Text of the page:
The rest of the paper is organized as follows. We present the system overview in Section 2. Section 3 discusses the timing concerns of the physical layer. In Section 4, we consider the self-localization of a node for a single-point estimate. In Section 5, we present the series of tracking algorithms that are implemented. Sections 6, 7, and 8 contain simulation results and testing results from a swimming pool and lake, respectively. Conclusions are in Section 9.

2. System Overview

Figure 1 depicts the considered system setup, with several surface nodes and multiple underwater nodes. The surface nodes are equipped with satellite-based GPS receivers. Relying on the internal pulse provided by the GPS device that is accurate to within 1 microsecond GPS time, the surface nodes are assumed to be well synchronized. At predetermined intervals, the surface nodes sequentially broadcast their current location and time.

Figure 1: An underwater sensor network with multiple surface buoys.

The underwater nodes within the broadcast range will detect a series of transmissions and decode those messages. By comparing the reception time with the transmission time encoded in the message, each underwater node can obtain estimates of the time of arrivals (or time of flights) of messages from different surface nodes, based on which it tries to compute its own position. Note that the broadcast from the surface to underwater nodes is a one-way transmission, that localization quality is independent of the number of underwater nodes in the network, and that there is no additional interference involved among different underwater nodes.

The overall scheme of localization refinement is presented in Figure 2. For one round of transmissions, the receiver obtains the travel times from all the surface buoys, based on which a point estimate is available. Once several of these broadcast periods have occurred, individual point estimates may be combined via tracking algorithms to form a more accurate understanding of the current node position. The algorithms at different stages are described in the following sections.

Figure 2: One round of surface buoy broadcasting leads to one point estimate, while tracking algorithms improve the localization accuracy when multiple-point estimates are available.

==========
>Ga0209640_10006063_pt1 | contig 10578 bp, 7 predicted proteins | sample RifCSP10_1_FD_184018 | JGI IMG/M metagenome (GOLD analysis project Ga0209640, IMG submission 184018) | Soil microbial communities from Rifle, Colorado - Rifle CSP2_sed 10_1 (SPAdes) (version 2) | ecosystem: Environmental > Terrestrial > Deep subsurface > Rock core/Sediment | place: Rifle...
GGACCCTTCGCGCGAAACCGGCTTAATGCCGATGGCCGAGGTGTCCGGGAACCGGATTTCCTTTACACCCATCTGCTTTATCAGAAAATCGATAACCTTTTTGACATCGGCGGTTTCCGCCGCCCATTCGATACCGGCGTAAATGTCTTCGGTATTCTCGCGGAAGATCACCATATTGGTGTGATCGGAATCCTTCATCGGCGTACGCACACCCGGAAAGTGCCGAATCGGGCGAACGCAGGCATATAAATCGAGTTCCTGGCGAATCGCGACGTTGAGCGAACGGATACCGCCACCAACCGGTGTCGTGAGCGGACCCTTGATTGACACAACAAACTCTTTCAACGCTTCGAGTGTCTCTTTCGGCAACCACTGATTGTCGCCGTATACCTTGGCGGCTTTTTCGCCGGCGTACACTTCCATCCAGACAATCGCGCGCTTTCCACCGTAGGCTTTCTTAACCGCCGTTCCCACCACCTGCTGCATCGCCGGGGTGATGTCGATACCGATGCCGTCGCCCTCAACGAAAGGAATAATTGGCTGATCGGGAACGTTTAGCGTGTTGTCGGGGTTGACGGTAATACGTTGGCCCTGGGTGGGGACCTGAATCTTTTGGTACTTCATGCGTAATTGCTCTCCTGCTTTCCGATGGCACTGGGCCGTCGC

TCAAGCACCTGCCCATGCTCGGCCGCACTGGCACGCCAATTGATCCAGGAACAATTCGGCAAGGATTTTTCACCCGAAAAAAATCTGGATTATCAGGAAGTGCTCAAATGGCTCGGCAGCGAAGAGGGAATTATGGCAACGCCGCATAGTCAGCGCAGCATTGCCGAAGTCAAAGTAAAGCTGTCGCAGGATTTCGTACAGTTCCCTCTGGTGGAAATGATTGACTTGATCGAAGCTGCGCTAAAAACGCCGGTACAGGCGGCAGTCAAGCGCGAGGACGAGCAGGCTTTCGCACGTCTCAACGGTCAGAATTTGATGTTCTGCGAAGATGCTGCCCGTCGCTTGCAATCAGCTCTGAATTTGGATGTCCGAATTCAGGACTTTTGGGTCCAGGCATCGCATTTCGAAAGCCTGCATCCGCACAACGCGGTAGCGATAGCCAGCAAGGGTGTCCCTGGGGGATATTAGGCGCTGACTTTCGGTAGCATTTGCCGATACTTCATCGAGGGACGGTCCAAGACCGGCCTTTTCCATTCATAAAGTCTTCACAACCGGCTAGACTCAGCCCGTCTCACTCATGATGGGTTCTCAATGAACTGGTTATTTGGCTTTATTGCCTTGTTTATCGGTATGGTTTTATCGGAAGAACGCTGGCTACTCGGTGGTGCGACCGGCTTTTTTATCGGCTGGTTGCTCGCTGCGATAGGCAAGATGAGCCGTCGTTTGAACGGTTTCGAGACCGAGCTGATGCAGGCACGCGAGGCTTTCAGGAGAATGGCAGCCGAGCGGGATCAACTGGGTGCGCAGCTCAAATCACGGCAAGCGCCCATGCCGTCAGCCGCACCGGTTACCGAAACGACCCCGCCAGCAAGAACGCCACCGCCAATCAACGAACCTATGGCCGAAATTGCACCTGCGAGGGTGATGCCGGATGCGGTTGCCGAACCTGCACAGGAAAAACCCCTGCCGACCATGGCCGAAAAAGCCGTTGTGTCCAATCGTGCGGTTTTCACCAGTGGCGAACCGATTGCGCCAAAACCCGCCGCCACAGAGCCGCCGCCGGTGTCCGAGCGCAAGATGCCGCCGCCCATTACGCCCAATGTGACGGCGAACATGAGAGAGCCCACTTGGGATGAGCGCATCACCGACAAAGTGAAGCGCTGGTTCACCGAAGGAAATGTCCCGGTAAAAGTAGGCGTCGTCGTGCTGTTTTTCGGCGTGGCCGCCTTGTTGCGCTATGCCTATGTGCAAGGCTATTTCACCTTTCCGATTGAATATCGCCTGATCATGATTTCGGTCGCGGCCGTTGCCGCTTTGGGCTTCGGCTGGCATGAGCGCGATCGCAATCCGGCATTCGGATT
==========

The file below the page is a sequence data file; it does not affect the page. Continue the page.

3. One-Way Travel Time Estimation

Let us focus on one receiver at position (𝑥𝑟,𝑦𝑟,𝑧𝑟). Suppose that there are 𝑁 surface nodes, at positions (𝑥𝑛,𝑦𝑛,𝑧𝑛), 𝑛=1,,𝑁. Let 𝑑𝑛 denote the distance between the receiver node and the 𝑛th surface node 𝑑𝑛=𝑥𝑟𝑥𝑛2+𝑦𝑟𝑦𝑛2+𝑧𝑟𝑧𝑛2.(1) Without loss of generality, we set the first surface node at the origin, that is, 𝑥1=𝑦1=𝑧1=0, such that 𝑑21=𝑥2𝑟+𝑦2𝑟+𝑧2𝑟.(2) The actual time of arrival is 𝑡𝑛=𝑑𝑛/𝑐, where 𝑐 is the sound propagation speed.

The transmission time is encoded at each broadcast message. The receiver needs to estimate the arrival time of each message to provide an estimate on the time of arrival 𝑡𝑛. In this paper, we use real-time DSP-based OFDM modem prototypes [21], as shown in Figure 3. First, the communication channel is monitored to detect signal arrivals, based on a background noise level monitoring performed by the modem at initialization. When a signal is detected, the correlation of the signal with a sliding window of itself is compared to determine when the level of peak correlation in the preamble of the message occurs, indicated by a plateau in the correlation. Once this plateau is selected, the time of arrival is coarsely estimated as having been approximately halfway during this plateau period [22]. Once coarse channel estimation has occurred, the preamble, which is entirely known to the receiver, is used to estimate the instantaneous underwater channel conditions, and from there, a more refined estimation of the time of arrival is performed via the modified page test as in [23].

Figure 3: The OFDM modem prototype with an attached GPS unit.

Let ̂𝑡𝑛 denote the estimate of 𝑡𝑛 from the OFDM modem. It can be expressed as the sum of the real transmission propagation, the delay in signal processing at both transmitter and receiver 𝑏𝑛, and the estimation noise 𝑤𝑛: ̂𝑡𝑛=𝑡𝑛+𝑏𝑛+𝑤𝑛.(3) Multiple tests of the OFDM modem reveal that the noise 𝑤𝑛 has standard deviation on the order of 5–10 ms. (The bandwidth used by the OFDM modem is 6 kHz, leading to a baseband sampling interval of 1/6 ms.) On the other hand, the processing delay (bias) 𝑏𝑛 has large magnitude, which might be on the order of 500 ms. However, tests have also shown that 𝑏𝑛 is nearly identical across modems with similar hardware and operating software with the assumed GPS synchronization. Thus, we will treat 𝑏𝑛 as a constant 𝑏𝑛=𝑏 and present the localization algorithms based on ̂𝑡𝑛=𝑡𝑛+𝑏+𝑤𝑛,𝑛=1,,𝑁.(4)

4. Localization

In each round of broadcasting from all surface nodes, a node collects 𝑁 travel time measurements and can form a single-point estimate of its current position. This is accomplished by way of localization algorithms based on the intersection of spherical surfaces.

Since the bias 𝑏 is unknown and usually large, time-of-arrival- (TOA-) based methods are not suitable. Instead, we use the time-difference-of-arrival (TDOA) method to cancel the common bias term 𝑏 by forming Δ̂𝑡𝑛1=̂𝑡𝑛̂𝑡1,𝑛=2,,𝑁.(5) The distance difference 𝑑𝑛1=𝑑𝑛𝑑1 is then estimated by 𝑑𝑛1̂𝑡=𝑐Δ𝑛1.(6)